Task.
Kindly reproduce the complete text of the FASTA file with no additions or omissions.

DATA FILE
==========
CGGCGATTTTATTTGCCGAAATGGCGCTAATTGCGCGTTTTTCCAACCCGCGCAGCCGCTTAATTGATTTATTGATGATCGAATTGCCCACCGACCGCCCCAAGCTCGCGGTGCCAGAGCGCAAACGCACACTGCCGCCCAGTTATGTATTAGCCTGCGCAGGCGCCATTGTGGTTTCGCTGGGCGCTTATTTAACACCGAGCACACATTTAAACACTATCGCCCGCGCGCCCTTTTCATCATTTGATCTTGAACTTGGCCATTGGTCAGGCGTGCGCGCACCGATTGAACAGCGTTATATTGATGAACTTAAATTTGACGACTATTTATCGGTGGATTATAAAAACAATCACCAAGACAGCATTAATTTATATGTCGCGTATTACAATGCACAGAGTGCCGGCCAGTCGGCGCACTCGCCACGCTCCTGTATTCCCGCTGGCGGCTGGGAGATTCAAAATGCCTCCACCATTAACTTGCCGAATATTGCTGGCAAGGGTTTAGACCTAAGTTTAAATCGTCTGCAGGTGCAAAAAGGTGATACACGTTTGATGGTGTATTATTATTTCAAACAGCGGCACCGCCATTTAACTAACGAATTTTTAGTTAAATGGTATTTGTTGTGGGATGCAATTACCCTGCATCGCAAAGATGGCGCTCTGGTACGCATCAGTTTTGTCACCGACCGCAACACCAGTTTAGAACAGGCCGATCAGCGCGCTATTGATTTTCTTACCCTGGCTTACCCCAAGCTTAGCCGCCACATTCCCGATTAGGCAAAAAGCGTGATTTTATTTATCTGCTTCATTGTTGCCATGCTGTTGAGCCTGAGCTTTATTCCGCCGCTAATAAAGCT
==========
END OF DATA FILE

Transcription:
CGGCGATTTTATTTGCCGAAATGGCGCTAATTGCGCGTTTTTCCAACCCGCGCAGCCGCTTAATTGATTTATTGATGATCGAATTGCCCACCGACCGCCCCAAGCTCGCGGTGCCAGAGCGCAAACGCACACTGCCGCCCAGTTATGTATTAGCCTGCGCAGGCGCCATTGTGGTTTCGCTGGGCGCTTATTTAACACCGAGCACACATTTAAACACTATCGCCCGCGCGCCCTTTTCATCATTTGATCTTGAACTTGGCCATTGGTCAGGCGTGCGCGCACCGATTGAACAGCGTTATATTGATGAACTTAAATTTGACGACTATTTATCGGTGGATTATAAAAACAATCACCAAGACAGCATTAATTTATATGTCGCGTATTACAATGCACAGAGTGCCGGCCAGTCGGCGCACTCGCCACGCTCCTGTATTCCCGCTGGCGGCTGGGAGATTCAAAATGCCTCCACCATTAACTTGCCGAATATTGCTGGCAAGGGTTTAGACCTAAGTTTAAATCGTCTGCAGGTGCAAAAAGGTGATACACGTTTGATGGTGTATTATTATTTCAAACAGCGGCACCGCCATTTAACTAACGAATTTTTAGTTAAATGGTATTTGTTGTGGGATGCAATTACCCTGCATCGCAAAGATGGCGCTCTGGTACGCATCAGTTTTGTCACCGACCGCAACACCAGTTTAGAACAGGCCGATCAGCGCGCTATTGATTTTCTTACCCTGGCTTACCCCAAGCTTAGCCGCCACATTCCCGATTAGGCAAAAAGCGTGATTTTATTTATCTGCTTCATTGTTGCCATGCTGTTGAGCCTGAGCTTTATTCCGCCGCTAATAAAGCT